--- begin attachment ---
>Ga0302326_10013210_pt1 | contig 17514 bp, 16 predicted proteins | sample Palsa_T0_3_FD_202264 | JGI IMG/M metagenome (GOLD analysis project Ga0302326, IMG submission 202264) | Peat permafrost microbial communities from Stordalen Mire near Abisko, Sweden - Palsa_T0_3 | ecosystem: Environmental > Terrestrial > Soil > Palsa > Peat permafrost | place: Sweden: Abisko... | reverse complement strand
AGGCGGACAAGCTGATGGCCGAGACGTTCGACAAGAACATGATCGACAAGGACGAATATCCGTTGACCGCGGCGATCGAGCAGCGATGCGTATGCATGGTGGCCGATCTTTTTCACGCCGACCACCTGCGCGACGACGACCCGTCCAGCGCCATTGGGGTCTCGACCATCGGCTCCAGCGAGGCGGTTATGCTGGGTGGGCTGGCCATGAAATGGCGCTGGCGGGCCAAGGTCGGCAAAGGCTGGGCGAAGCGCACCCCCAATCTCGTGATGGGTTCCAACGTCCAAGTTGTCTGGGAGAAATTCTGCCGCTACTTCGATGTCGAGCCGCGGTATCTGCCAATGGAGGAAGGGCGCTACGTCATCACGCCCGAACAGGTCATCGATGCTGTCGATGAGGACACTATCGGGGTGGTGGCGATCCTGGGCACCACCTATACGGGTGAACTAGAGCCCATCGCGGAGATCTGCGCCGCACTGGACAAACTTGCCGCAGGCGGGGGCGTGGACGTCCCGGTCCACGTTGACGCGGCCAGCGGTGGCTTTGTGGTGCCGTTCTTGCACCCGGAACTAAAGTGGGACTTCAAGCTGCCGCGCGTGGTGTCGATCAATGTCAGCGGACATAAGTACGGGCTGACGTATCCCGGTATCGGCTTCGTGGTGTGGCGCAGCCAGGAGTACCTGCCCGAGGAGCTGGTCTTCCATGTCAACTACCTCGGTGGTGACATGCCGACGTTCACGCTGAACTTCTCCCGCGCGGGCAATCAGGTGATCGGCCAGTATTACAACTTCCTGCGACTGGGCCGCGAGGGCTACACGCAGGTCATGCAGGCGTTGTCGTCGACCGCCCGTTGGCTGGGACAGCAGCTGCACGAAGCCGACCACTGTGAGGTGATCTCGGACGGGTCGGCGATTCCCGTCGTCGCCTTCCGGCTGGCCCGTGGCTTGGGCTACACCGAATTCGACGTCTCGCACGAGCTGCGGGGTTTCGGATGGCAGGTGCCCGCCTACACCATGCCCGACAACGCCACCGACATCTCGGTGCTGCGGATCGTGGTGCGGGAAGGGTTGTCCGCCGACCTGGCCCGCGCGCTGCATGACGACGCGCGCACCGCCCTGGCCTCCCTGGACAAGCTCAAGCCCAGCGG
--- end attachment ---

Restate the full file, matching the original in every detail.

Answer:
>Ga0302326_10013210_pt1 | contig 17514 bp, 16 predicted proteins | sample Palsa_T0_3_FD_202264 | JGI IMG/M metagenome (GOLD analysis project Ga0302326, IMG submission 202264) | Peat permafrost microbial communities from Stordalen Mire near Abisko, Sweden - Palsa_T0_3 | ecosystem: Environmental > Terrestrial > Soil > Palsa > Peat permafrost | place: Sweden: Abisko... | reverse complement strand
AGGCGGACAAGCTGATGGCCGAGACGTTCGACAAGAACATGATCGACAAGGACGAATATCCGTTGACCGCGGCGATCGAGCAGCGATGCGTATGCATGGTGGCCGATCTTTTTCACGCCGACCACCTGCGCGACGACGACCCGTCCAGCGCCATTGGGGTCTCGACCATCGGCTCCAGCGAGGCGGTTATGCTGGGTGGGCTGGCCATGAAATGGCGCTGGCGGGCCAAGGTCGGCAAAGGCTGGGCGAAGCGCACCCCCAATCTCGTGATGGGTTCCAACGTCCAAGTTGTCTGGGAGAAATTCTGCCGCTACTTCGATGTCGAGCCGCGGTATCTGCCAATGGAGGAAGGGCGCTACGTCATCACGCCCGAACAGGTCATCGATGCTGTCGATGAGGACACTATCGGGGTGGTGGCGATCCTGGGCACCACCTATACGGGTGAACTAGAGCCCATCGCGGAGATCTGCGCCGCACTGGACAAACTTGCCGCAGGCGGGGGCGTGGACGTCCCGGTCCACGTTGACGCGGCCAGCGGTGGCTTTGTGGTGCCGTTCTTGCACCCGGAACTAAAGTGGGACTTCAAGCTGCCGCGCGTGGTGTCGATCAATGTCAGCGGACATAAGTACGGGCTGACGTATCCCGGTATCGGCTTCGTGGTGTGGCGCAGCCAGGAGTACCTGCCCGAGGAGCTGGTCTTCCATGTCAACTACCTCGGTGGTGACATGCCGACGTTCACGCTGAACTTCTCCCGCGCGGGCAATCAGGTGATCGGCCAGTATTACAACTTCCTGCGACTGGGCCGCGAGGGCTACACGCAGGTCATGCAGGCGTTGTCGTCGACCGCCCGTTGGCTGGGACAGCAGCTGCACGAAGCCGACCACTGTGAGGTGATCTCGGACGGGTCGGCGATTCCCGTCGTCGCCTTCCGGCTGGCCCGTGGCTTGGGCTACACCGAATTCGACGTCTCGCACGAGCTGCGGGGTTTCGGATGGCAGGTGCCCGCCTACACCATGCCCGACAACGCCACCGACATCTCGGTGCTGCGGATCGTGGTGCGGGAAGGGTTGTCCGCCGACCTGGCCCGCGCGCTGCATGACGACGCGCGCACCGCCCTGGCCTCCCTGGACAAGCTCAAGCCCAGCGG